The Overstory is about trees. There’s more to it, but trees (‘The most wondrous products of four billion years of life’) are at its core. The novel casts no illusions about its focus or its intent, leading the reader into a sublime wander through forests and parks, building rage at the injustice meted out to the ancient woods, and glowing with a misanthropic optimism throughout.
The narrative begins with dispersed strands, twists hard to predict, and clings to individual stories across America. Themes bubble up quickly ̶ childhood alienation, inevitable mortality ̶ but plot is harder to glean. Connections are unveiled to the reader about the same time they are to the characters; the novel solidifies by degrees before its dramatic pinnacle, and then scatters its players to the wind. On the contents page, in keeping with the arboreal motif, its structure is listed as ‘Roots,’ ‘Trunk,’ ‘Crown’ and ‘Seeds.’
Later, as the various threads intertwine, the weight with which the characters move forward does not lessen. There is a suggestion of a whole, woven between the plot’s strands, a bringing together. At no point does the narrative become monolithic – certain threads remain distinct but, as one character remarks, ‘there are no individuals in a forest.’ Such remarks are frequent through the text – both aphorisms and reasoned conversation between characters build over the pages to shape a distinct philosophical position. Readers familiar with the work of James Lovelock will recognise the scientist’s name at the epigraph; Powers links his novel’s environmentalism on one hand to Ovid, Shakespeare, Confucius, and on the other to the contemporary activism of Occupy Wall Street, propped up with a strong foundation of science behind it all. The novel’s characters are themselves artists, actors and scientists from all walks of life. The author’s past life as a programmer is hinted at also, as the human capacity for connection and transformation is borne out in an unlikely parallel: video games.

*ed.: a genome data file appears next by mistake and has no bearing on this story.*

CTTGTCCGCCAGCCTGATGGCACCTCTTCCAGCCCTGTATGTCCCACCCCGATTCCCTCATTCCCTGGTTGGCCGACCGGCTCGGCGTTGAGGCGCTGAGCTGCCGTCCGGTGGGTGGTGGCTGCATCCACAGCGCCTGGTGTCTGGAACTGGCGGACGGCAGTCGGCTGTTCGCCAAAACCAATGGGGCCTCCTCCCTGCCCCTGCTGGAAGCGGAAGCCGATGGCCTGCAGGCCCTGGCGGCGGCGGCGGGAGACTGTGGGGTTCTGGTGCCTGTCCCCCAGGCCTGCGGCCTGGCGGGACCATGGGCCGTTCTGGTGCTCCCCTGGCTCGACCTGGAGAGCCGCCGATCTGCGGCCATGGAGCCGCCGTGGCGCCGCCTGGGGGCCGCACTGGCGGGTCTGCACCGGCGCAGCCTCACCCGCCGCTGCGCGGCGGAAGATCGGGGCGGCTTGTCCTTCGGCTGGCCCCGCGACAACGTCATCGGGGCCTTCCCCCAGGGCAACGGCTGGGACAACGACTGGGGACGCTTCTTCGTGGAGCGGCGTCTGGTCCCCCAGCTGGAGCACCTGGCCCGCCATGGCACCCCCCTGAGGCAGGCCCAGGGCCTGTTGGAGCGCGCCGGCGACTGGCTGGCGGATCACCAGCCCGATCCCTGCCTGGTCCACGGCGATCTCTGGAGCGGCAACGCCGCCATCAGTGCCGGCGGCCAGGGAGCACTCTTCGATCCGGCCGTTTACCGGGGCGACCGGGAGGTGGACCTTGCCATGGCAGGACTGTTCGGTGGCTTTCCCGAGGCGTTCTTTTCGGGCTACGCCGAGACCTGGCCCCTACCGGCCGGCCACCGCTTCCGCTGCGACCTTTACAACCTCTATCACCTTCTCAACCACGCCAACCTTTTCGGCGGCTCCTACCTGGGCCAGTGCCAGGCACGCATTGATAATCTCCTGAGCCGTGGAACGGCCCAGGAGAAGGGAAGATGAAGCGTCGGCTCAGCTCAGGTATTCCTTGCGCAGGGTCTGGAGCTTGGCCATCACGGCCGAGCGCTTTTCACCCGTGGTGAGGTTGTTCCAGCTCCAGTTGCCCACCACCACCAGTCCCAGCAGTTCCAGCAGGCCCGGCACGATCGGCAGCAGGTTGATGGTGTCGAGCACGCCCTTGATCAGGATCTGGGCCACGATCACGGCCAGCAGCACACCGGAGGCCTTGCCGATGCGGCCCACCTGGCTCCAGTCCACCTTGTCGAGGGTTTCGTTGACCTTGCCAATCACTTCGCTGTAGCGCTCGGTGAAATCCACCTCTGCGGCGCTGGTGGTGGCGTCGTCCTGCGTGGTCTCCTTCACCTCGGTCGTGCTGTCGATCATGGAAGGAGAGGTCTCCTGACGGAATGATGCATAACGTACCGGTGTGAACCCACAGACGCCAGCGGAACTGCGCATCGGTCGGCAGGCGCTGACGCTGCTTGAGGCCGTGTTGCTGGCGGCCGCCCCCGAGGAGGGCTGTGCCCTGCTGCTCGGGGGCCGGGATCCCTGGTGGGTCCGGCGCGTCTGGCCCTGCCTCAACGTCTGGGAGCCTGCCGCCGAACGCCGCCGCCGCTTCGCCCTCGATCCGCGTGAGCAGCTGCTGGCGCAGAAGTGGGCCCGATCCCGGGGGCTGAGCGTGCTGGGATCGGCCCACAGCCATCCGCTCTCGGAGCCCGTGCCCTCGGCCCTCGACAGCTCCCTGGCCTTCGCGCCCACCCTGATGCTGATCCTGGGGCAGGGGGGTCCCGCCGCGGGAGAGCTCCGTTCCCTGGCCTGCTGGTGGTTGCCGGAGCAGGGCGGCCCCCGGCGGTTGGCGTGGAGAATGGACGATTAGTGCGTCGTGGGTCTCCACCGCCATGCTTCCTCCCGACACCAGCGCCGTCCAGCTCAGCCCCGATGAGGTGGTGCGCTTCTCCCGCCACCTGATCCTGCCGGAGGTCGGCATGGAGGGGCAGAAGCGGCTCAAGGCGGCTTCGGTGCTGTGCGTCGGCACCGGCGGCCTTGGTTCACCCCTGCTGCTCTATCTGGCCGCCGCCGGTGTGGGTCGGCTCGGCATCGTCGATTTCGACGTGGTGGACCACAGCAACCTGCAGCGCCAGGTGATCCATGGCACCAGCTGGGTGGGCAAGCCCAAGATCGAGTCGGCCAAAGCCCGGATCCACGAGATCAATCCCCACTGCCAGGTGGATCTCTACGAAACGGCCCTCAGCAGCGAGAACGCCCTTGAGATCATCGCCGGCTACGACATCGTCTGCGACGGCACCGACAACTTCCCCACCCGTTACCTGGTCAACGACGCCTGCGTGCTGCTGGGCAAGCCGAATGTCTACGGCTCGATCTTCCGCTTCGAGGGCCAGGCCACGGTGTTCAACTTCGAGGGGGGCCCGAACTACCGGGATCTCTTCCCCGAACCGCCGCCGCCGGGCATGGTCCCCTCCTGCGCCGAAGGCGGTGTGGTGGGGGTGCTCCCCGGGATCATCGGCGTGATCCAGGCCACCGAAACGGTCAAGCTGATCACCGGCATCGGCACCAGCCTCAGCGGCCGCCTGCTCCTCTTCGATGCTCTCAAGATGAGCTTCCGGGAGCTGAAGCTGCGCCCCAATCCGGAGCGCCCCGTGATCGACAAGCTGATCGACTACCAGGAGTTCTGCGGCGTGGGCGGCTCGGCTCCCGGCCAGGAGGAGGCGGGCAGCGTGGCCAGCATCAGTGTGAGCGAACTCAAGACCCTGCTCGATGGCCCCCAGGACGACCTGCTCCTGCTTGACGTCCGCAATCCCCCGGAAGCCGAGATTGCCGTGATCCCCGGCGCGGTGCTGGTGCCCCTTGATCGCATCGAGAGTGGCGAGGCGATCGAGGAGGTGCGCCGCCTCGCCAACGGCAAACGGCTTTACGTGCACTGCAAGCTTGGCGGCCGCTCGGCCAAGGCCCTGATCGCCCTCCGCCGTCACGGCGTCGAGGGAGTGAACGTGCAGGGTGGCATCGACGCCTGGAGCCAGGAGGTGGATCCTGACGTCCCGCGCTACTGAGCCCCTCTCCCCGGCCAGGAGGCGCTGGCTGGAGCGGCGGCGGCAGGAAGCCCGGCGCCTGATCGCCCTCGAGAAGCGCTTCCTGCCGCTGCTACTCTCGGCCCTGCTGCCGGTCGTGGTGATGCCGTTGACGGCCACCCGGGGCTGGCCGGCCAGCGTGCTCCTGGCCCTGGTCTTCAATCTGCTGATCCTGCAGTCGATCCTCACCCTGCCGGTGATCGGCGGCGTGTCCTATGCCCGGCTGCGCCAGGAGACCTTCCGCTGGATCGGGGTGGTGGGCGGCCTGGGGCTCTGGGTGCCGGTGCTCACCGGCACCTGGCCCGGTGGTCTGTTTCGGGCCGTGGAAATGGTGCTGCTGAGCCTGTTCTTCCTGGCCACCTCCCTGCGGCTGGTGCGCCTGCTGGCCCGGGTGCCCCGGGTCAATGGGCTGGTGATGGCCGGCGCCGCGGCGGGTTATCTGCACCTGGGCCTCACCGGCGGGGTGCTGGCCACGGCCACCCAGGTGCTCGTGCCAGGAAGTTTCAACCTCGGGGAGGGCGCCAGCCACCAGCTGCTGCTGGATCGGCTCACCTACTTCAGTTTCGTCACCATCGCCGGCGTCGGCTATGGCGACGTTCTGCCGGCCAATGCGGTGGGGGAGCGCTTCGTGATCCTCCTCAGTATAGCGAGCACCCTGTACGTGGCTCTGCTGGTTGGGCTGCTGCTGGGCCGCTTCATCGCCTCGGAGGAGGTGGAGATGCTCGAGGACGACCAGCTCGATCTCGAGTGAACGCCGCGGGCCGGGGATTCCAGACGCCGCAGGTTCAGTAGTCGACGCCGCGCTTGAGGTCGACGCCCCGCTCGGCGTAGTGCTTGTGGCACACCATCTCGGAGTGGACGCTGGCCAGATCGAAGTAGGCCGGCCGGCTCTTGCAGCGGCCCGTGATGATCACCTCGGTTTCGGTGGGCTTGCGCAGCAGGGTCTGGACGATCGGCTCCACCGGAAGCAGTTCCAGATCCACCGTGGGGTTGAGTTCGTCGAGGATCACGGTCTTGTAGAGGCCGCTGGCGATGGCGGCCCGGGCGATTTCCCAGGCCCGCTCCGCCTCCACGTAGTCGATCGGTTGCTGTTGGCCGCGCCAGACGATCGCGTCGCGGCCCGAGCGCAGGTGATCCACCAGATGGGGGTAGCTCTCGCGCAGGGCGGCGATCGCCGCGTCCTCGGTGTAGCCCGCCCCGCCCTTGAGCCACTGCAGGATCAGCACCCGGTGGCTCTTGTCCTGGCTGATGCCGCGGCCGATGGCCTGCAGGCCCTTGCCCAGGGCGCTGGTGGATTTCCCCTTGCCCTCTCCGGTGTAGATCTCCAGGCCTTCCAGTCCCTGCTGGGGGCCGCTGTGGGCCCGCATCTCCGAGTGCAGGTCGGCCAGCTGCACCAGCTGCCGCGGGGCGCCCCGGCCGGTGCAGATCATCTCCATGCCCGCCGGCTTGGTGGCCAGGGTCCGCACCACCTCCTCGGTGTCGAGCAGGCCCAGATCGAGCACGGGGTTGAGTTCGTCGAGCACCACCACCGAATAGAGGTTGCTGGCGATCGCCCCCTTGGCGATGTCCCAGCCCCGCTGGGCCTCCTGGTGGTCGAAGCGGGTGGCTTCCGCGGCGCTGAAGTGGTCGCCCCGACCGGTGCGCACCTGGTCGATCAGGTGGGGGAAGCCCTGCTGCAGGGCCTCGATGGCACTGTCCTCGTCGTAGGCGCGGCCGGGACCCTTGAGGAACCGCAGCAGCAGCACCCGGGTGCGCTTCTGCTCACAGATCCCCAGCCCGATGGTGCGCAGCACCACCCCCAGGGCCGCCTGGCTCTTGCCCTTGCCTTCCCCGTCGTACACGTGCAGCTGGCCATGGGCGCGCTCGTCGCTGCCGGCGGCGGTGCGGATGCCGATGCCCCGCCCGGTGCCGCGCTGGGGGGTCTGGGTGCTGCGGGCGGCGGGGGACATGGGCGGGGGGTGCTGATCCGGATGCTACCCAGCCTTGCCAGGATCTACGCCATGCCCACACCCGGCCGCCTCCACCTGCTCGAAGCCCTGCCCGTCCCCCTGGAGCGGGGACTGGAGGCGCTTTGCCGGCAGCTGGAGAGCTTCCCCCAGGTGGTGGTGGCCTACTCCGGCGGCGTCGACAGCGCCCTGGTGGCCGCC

Not everything about the novel is pleasant. Kicks come, often but not exclusively, as deaths or sudden accidents and hit hard. Powers has crafted moments, even at the end of the very first chapter, which force the reader to stop and breathe, step away from the page for a moment before continuing. Death is, by axiom, part of life. It is, as remarked upon many times through the book, both necessary and even beneficial, but there are no attempts to soften the blows of grief when they come.
The book is long, and the prose is dense with information. The first quarter of the novel could be seen as extraneous, contributing little to the later plot, laying down only winding backstories for characters who achieve little, yet it feels important to have these details. Such enrichment of the text could come out as clumsy, making the read sluggish and boring, but The Overstory handles its scale nimbly. The novel’s imagery, naturally, deals with colossal lifeforms. It stretches across inhuman timescales, expansive (but, tragically, shrinking) forestry. Over five hundred pages, the fates of human beings and trees alike are played out, like opposing forces. The novel chooses the latter as the more noble side, against fleshy brutishness and unnatural socially-driven appetites.
At his initiation into the activist community, midway through the novel, the character Adam Appich speaks about strategy: ‘The best arguments in the world won’t change a person’s mind. The only thing that can do that is a good story.’ The Overstory is that ̶ a strategic novel. Carefully put together, a story built to change minds. It is written in such a way that every life it contains (humans and trees alike) gleams with a value that is unique to them, to be treasured and protected and, eventually, released. Powers’ writing takes patience and perspective to understand, but blooms when given time to grow.